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Buying a home in Mill Valley seemed, by contrast, to require a letting go of the old concept of ownership. I saw myself as taking on tenancy of a place whose price tag would make my old neighbors gag or faint. The bank lets my children and me sleep here, and for a period of years I will, but the prospect of actually paying off my mortgage seems as remote as the lights on the Richmond Bridge, just barely visible from my back deck.
In New Hampshire, I had savings. In California, my most valuable asset was a tax return from my movie-sale year -- my admission ticket to further indebtedness.
The house I ransomed
my future to buy for my family and myself is a beautiful but much smaller
place than the one we left, with no yard for my children's beloved trampoline,
or a garden for me. In the absence of an office, I work in my living room,
directly above the spot where my son Charlie has set up his drums and
guitar. Audrey, when she's home, sleeps in a walk-in closet we've fixed
up with a futon.
Where I came from, people went to church on Sunday mornings. Here, it seems, they make their pilgrimages to Mount Tam.
I often find myself sitting on my front step with the paper, weekend mornings, catching scraps of conversations of the hikers and bikers who pass by. The recurrent themes are mountain bike suspensions, avoidance of sports injuries. The latest water-resistant fibers in the new Patagonia catalogue. Relationships. And wine.
That's all right with me. I figure a person could suffer from plenty worse vices than obsession with personal growth, health and love of the outdoors. You'll lose a few IQ points living out here, a friend who emigrated here 10 years ago told me. But I have also lost five pounds, tightened my calves, increased my hiking endurance to the point where I have set my sights on scaling Half Dome. Two months after our move, my children pointed out to me that a pair of deep frown lines in my brow that I've had for years had actually disappeared.
I have to work hard here. My desk faces Mount Tamalpais -- with no more than a dozen houses dotting an otherwise green landscape. Hawks circle and swoop below us. I have yet to live here long enough to know the cycle of the months the way I knew them back in New Hampshire -- the way I was able to smell them in the air, even -- but from where I sit I can watch the weather happen before my eyes: see fog roll over the mountain, watch it evaporate, track the course of rain and watch the sun set.
I study the silhouette of the mountain against the sky all day from my desk. I look out at the grand house of one big-name rock guitarist and another even grander-looking structure that would have been the home of Jerry Garcia. But even mansions are dwarfed by the mountain; it was here before rock stars and cappuccino joints, spinning classes and tantric sex workshops, and will remain when the rest is gone. Living as I do now, a life that seems so singularly devoid of history or past reference, I find the presence of that mountain on the horizon -- like Orion in the night sky -- reassuring. Something, at least, would appear to endure, even in California.
I knew no one in this town when I moved here. And I had always been a person for whom friends mattered a lot. So I set out to find them. Back home, my son Willy and I had been on a waiting list five years for a spot in our town's tennis club. And were still waiting, when we moved. In Mill Valley I started attending tennis classes at the local public courts. Everyone in my group was a better player than me, but they were oddly generous.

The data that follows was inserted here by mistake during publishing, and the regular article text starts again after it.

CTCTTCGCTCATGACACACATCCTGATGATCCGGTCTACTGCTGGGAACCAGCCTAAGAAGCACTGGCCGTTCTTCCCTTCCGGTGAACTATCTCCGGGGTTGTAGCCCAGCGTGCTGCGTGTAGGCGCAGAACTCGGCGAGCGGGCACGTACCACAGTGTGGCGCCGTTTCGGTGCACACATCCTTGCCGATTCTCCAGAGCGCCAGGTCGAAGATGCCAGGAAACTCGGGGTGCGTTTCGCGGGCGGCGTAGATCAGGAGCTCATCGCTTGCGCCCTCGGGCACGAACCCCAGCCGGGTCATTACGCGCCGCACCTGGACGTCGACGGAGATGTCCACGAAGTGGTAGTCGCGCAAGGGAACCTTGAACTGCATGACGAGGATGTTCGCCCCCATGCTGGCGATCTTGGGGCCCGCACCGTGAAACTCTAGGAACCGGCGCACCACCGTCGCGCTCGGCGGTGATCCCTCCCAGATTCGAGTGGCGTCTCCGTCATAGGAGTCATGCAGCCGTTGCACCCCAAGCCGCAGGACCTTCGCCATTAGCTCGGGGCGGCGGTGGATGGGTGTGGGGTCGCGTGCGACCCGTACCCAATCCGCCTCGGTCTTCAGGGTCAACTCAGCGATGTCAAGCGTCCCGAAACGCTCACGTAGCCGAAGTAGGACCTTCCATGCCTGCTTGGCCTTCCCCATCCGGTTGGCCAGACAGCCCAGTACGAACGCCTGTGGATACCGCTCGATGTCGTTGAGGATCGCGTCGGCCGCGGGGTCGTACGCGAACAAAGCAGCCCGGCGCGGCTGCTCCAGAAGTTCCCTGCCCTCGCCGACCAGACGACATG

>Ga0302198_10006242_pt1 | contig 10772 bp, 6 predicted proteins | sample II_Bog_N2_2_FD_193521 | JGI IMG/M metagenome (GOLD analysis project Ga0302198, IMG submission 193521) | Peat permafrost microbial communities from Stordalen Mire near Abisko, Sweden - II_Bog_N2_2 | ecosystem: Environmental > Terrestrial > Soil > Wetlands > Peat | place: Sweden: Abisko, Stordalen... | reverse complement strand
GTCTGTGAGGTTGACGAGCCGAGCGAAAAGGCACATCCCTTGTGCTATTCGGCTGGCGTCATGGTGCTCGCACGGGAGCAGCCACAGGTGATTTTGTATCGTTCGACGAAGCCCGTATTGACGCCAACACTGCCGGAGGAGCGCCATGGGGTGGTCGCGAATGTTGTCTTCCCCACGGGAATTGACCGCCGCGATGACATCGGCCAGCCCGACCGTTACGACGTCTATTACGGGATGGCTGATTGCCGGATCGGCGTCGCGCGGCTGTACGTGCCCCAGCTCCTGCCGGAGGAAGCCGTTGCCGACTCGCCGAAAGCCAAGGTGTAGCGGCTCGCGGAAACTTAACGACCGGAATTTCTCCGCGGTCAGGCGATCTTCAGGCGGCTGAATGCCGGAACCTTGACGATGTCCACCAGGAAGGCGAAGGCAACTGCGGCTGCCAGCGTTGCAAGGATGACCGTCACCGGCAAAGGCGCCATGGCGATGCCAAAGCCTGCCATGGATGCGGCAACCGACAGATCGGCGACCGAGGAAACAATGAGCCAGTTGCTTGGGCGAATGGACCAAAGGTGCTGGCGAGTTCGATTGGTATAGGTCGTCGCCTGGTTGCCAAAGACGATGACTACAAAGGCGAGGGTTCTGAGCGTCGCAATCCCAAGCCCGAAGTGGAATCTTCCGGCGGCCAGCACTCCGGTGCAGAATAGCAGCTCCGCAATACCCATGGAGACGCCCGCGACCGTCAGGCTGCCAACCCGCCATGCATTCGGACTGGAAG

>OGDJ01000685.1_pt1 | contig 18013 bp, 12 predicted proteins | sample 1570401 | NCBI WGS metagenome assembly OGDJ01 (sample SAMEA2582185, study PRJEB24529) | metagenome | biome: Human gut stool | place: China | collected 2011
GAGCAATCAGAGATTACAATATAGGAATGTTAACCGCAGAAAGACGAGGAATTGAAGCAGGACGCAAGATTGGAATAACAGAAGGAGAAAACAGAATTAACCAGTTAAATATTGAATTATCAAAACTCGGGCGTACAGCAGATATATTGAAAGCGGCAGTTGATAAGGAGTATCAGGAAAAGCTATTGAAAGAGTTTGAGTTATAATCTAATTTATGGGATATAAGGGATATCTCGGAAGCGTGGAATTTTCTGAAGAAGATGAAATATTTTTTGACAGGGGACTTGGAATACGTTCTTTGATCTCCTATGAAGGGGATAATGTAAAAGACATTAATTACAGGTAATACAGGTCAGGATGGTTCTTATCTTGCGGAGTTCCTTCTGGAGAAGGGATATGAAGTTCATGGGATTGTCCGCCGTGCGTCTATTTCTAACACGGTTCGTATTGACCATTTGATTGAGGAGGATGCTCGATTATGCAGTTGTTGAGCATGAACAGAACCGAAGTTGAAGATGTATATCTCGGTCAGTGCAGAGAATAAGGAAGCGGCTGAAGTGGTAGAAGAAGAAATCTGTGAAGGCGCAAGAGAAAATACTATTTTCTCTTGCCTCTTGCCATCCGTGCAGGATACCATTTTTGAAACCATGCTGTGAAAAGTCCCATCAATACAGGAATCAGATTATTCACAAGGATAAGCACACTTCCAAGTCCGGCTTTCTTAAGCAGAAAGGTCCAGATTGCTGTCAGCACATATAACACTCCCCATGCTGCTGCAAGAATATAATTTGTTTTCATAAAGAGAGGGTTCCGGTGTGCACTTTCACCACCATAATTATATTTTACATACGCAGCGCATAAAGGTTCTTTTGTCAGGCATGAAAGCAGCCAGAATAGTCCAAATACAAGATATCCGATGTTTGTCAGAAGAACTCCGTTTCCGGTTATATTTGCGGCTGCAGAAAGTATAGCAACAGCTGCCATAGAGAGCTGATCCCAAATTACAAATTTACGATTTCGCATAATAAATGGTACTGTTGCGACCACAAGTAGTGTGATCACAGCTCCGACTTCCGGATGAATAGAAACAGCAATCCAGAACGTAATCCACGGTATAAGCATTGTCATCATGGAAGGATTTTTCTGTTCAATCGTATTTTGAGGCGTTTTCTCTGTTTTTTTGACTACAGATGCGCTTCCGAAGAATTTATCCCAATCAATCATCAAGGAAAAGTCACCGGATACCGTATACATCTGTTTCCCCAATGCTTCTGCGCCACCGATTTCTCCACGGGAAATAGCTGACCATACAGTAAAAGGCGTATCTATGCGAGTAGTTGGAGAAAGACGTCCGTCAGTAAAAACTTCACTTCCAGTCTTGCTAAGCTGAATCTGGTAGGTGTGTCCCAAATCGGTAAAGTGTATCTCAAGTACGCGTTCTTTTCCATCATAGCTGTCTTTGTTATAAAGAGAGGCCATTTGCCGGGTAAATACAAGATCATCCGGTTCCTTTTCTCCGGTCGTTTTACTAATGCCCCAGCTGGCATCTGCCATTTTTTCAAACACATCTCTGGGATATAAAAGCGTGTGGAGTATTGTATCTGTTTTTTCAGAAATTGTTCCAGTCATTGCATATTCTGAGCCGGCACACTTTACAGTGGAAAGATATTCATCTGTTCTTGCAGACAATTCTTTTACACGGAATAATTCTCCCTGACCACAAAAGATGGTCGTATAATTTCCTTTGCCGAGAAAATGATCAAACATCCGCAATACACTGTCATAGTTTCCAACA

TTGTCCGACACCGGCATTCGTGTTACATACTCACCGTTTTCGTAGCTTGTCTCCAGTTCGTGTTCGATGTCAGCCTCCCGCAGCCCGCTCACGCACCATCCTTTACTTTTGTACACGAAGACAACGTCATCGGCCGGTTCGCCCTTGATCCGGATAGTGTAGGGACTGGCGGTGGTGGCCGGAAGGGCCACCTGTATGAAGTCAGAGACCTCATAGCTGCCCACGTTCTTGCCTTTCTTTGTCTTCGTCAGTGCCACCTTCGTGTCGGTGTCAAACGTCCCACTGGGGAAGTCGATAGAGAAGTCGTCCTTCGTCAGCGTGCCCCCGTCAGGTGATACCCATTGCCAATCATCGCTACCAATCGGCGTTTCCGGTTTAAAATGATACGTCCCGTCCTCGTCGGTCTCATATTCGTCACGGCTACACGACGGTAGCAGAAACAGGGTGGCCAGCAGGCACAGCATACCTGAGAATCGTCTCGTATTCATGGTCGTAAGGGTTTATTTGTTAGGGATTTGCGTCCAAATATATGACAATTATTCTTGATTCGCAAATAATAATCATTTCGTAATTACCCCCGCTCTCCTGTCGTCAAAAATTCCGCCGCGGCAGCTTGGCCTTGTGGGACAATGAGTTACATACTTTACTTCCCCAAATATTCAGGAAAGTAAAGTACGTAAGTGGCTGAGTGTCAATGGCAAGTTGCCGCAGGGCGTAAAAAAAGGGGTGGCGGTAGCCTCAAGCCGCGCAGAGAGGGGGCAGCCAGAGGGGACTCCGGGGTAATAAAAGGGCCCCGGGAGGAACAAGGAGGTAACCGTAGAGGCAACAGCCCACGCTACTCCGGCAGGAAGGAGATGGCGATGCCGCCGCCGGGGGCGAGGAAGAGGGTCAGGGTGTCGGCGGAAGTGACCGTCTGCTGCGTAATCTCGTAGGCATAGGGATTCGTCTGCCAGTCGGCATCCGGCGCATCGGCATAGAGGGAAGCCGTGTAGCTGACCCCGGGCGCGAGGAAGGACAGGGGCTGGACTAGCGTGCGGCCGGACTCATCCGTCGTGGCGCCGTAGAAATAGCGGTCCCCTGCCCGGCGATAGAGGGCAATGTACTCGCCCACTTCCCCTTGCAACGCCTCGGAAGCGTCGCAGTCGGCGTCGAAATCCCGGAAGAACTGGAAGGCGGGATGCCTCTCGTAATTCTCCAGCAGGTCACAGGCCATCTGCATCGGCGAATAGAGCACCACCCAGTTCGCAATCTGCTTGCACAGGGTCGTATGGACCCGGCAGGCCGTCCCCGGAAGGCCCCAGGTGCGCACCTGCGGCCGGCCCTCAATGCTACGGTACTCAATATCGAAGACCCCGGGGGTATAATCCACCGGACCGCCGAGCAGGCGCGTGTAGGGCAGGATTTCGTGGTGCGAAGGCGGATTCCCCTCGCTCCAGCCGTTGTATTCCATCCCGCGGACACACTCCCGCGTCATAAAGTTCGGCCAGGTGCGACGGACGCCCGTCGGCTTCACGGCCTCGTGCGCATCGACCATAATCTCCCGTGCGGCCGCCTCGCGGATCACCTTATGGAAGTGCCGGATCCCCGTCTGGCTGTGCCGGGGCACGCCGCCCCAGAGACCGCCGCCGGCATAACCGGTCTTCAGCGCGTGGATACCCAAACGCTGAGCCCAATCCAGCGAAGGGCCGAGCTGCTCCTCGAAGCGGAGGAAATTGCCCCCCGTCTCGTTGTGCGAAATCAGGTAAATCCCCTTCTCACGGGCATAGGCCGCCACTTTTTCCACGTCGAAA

One woman in my class, hearing what I did for a living, didn't miss a beat. You write? she said -- with no information but my own casual mention. Good. Maybe you can help me with a grant proposal. Three hours later, I was drafting a presentation, seeking funding to educate populations living within the Brazilian rainforest concerning the threat to their environment. The next day, my new friend Jane was serving me tea in her kitchen.
Back home, people ask where you came from, where you went to school, where your parents came from, what you do. The information Californians convey seems to have a lot more to do with who we are, this moment. (I write... Jane needs a writer... maybe I can do the job.) Nobody I meet seems to care much about credentials, or what I did before today. Back East, they'd size me up for a year or two, and slowly -- very slowly -- consider meeting for coffee, after the snow melted next spring. I meet a Berkeley couple one weekend, and I'm bringing my family to their home for a Seder the next.
We're all new around here -- maybe that's it. Or maybe it's the knowledge that any one of us may disappear tomorrow as suddenly and unpredictably as we came. A New Englander may not be all that happy about his life, but you can usually feel confident writing his name in your address book in ink. Most of my friends back in New Hampshire have lived in the same place for a decade at least. Most say they expect to stay there always. (Which explains why I seldom see a New Hampshire or Vermont license plate out on the roads here. And how absurdly excited my children and I have become, the couple of times we have. Audrey actually jumped out of her car at a red light to greet a young man pulled up alongside her, with a bumper sticker on his car with the name of a New Hampshire- based band she loved.)
A New Englander might sooner stay on familiar ground forever -- even if he's unhappy there -- than change. In California, I get the feeling that most people regard their lives as tenuous and open to constant revision. Your marriage could end. The car could be repossessed tomorrow. You could lose your job, or change careers, or sexual orientation. Any one of us could (here's a phrase I never learned, till I moved here) go BK (as in bankrupt) any moment. The very earth beneath your feet could split open and swallow up your house. Wildfires might turn everything you own to ash.